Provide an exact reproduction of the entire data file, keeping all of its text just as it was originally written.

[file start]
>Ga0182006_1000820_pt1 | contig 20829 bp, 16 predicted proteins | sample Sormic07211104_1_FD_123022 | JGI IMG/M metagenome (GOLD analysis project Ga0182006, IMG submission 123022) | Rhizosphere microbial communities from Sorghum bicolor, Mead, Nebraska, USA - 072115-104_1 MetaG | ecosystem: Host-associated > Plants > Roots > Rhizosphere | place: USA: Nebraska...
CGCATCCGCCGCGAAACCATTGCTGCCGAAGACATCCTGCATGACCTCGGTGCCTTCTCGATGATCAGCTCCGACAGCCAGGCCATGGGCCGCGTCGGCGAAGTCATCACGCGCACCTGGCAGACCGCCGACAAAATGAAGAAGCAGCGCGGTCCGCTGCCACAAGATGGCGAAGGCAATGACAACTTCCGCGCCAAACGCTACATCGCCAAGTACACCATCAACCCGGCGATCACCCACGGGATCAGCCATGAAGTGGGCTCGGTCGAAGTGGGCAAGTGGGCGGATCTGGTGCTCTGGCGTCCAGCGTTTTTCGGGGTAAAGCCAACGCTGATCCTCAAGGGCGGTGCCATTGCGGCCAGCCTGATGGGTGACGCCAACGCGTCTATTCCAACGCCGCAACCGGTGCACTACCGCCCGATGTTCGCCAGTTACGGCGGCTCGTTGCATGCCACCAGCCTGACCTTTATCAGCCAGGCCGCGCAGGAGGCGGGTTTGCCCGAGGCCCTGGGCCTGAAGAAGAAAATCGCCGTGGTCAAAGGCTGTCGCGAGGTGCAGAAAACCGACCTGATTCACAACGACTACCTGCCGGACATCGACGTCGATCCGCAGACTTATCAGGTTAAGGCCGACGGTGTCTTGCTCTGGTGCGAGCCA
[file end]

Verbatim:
>Ga0182006_1000820_pt1 | contig 20829 bp, 16 predicted proteins | sample Sormic07211104_1_FD_123022 | JGI IMG/M metagenome (GOLD analysis project Ga0182006, IMG submission 123022) | Rhizosphere microbial communities from Sorghum bicolor, Mead, Nebraska, USA - 072115-104_1 MetaG | ecosystem: Host-associated > Plants > Roots > Rhizosphere | place: USA: Nebraska...
CGCATCCGCCGCGAAACCATTGCTGCCGAAGACATCCTGCATGACCTCGGTGCCTTCTCGATGATCAGCTCCGACAGCCAGGCCATGGGCCGCGTCGGCGAAGTCATCACGCGCACCTGGCAGACCGCCGACAAAATGAAGAAGCAGCGCGGTCCGCTGCCACAAGATGGCGAAGGCAATGACAACTTCCGCGCCAAACGCTACATCGCCAAGTACACCATCAACCCGGCGATCACCCACGGGATCAGCCATGAAGTGGGCTCGGTCGAAGTGGGCAAGTGGGCGGATCTGGTGCTCTGGCGTCCAGCGTTTTTCGGGGTAAAGCCAACGCTGATCCTCAAGGGCGGTGCCATTGCGGCCAGCCTGATGGGTGACGCCAACGCGTCTATTCCAACGCCGCAACCGGTGCACTACCGCCCGATGTTCGCCAGTTACGGCGGCTCGTTGCATGCCACCAGCCTGACCTTTATCAGCCAGGCCGCGCAGGAGGCGGGTTTGCCCGAGGCCCTGGGCCTGAAGAAGAAAATCGCCGTGGTCAAAGGCTGTCGCGAGGTGCAGAAAACCGACCTGATTCACAACGACTACCTGCCGGACATCGACGTCGATCCGCAGACTTATCAGGTTAAGGCCGACGGTGTCTTGCTCTGGTGCGAGCCA